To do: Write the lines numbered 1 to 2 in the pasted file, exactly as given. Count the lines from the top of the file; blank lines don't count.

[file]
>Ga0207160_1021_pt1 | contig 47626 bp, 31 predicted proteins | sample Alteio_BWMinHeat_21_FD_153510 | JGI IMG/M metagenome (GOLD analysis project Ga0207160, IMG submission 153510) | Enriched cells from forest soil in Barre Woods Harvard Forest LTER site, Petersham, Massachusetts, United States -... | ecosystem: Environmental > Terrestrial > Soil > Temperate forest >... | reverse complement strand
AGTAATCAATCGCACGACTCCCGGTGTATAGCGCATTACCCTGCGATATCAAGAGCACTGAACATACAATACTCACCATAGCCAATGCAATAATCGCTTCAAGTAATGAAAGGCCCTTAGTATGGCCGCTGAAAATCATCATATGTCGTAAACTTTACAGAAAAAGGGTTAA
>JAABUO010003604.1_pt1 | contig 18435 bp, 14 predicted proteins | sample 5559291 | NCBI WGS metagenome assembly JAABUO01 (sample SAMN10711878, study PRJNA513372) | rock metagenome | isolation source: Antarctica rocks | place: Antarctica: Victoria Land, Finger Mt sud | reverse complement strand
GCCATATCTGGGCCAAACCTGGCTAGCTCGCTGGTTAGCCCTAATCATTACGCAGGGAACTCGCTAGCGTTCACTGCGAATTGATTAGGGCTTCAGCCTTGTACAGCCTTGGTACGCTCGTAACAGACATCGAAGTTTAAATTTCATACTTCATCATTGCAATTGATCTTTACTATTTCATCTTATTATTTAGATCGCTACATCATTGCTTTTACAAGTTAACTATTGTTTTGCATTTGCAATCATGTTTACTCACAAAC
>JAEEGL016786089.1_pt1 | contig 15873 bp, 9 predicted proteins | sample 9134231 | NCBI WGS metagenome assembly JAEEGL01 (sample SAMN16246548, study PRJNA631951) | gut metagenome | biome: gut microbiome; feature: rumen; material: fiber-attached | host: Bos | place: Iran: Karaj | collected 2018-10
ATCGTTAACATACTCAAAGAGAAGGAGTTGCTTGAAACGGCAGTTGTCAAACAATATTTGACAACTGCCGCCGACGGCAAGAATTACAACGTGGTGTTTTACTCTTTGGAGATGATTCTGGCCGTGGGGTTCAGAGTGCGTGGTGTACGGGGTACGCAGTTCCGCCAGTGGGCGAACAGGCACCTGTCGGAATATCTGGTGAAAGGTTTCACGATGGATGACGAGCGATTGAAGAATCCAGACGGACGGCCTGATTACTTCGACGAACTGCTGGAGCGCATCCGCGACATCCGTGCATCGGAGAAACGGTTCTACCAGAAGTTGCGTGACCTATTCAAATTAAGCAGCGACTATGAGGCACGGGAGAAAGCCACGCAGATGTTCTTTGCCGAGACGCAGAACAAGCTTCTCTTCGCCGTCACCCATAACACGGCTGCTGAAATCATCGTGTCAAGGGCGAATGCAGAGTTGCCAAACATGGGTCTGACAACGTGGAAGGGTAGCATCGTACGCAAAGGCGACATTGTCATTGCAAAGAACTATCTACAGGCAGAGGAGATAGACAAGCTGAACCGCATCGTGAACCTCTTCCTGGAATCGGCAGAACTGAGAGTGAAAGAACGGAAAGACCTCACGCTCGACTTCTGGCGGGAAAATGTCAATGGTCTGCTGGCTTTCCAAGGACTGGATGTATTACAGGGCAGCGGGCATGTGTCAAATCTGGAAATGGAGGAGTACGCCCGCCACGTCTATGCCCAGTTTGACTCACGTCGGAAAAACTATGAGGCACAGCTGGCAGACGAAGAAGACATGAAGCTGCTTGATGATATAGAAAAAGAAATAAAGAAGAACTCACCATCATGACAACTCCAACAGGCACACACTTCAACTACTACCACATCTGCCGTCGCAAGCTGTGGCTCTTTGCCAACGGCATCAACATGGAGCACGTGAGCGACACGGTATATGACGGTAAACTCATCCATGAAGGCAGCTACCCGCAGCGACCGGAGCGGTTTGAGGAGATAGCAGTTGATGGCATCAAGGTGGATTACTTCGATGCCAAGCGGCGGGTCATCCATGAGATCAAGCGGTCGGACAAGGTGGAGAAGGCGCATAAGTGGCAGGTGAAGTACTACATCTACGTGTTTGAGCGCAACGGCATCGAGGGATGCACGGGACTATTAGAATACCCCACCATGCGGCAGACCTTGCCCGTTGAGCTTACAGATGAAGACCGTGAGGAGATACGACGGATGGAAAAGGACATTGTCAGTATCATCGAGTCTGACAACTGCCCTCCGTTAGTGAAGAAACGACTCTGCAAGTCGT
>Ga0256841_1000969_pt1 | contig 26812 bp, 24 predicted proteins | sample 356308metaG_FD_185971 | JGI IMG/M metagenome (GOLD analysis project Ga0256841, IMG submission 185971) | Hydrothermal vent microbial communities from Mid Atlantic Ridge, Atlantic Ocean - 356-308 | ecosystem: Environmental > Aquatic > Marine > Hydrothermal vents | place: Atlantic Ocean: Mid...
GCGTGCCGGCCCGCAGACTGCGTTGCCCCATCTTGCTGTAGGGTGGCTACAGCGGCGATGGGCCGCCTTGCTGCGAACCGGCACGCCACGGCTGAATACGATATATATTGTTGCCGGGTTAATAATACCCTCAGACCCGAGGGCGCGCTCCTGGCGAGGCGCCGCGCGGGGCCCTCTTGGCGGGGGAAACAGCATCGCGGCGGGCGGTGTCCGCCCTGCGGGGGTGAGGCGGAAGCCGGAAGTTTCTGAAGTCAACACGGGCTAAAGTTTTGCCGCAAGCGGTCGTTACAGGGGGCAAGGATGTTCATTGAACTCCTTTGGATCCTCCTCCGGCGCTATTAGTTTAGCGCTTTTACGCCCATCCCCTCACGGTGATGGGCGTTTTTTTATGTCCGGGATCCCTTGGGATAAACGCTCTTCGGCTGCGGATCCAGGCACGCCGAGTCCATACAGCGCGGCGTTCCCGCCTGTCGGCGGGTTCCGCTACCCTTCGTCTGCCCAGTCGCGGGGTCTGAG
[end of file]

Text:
>Ga0207160_1021_pt1 | contig 47626 bp, 31 predicted proteins | sample Alteio_BWMinHeat_21_FD_153510 | JGI IMG/M metagenome (GOLD analysis project Ga0207160, IMG submission 153510) | Enriched cells from forest soil in Barre Woods Harvard Forest LTER site, Petersham, Massachusetts, United States -... | ecosystem: Environmental > Terrestrial > Soil > Temperate forest >... | reverse complement strand
AGTAATCAATCGCACGACTCCCGGTGTATAGCGCATTACCCTGCGATATCAAGAGCACTGAACATACAATACTCACCATAGCCAATGCAATAATCGCTTCAAGTAATGAAAGGCCCTTAGTATGGCCGCTGAAAATCATCATATGTCGTAAACTTTACAGAAAAAGGGTTAA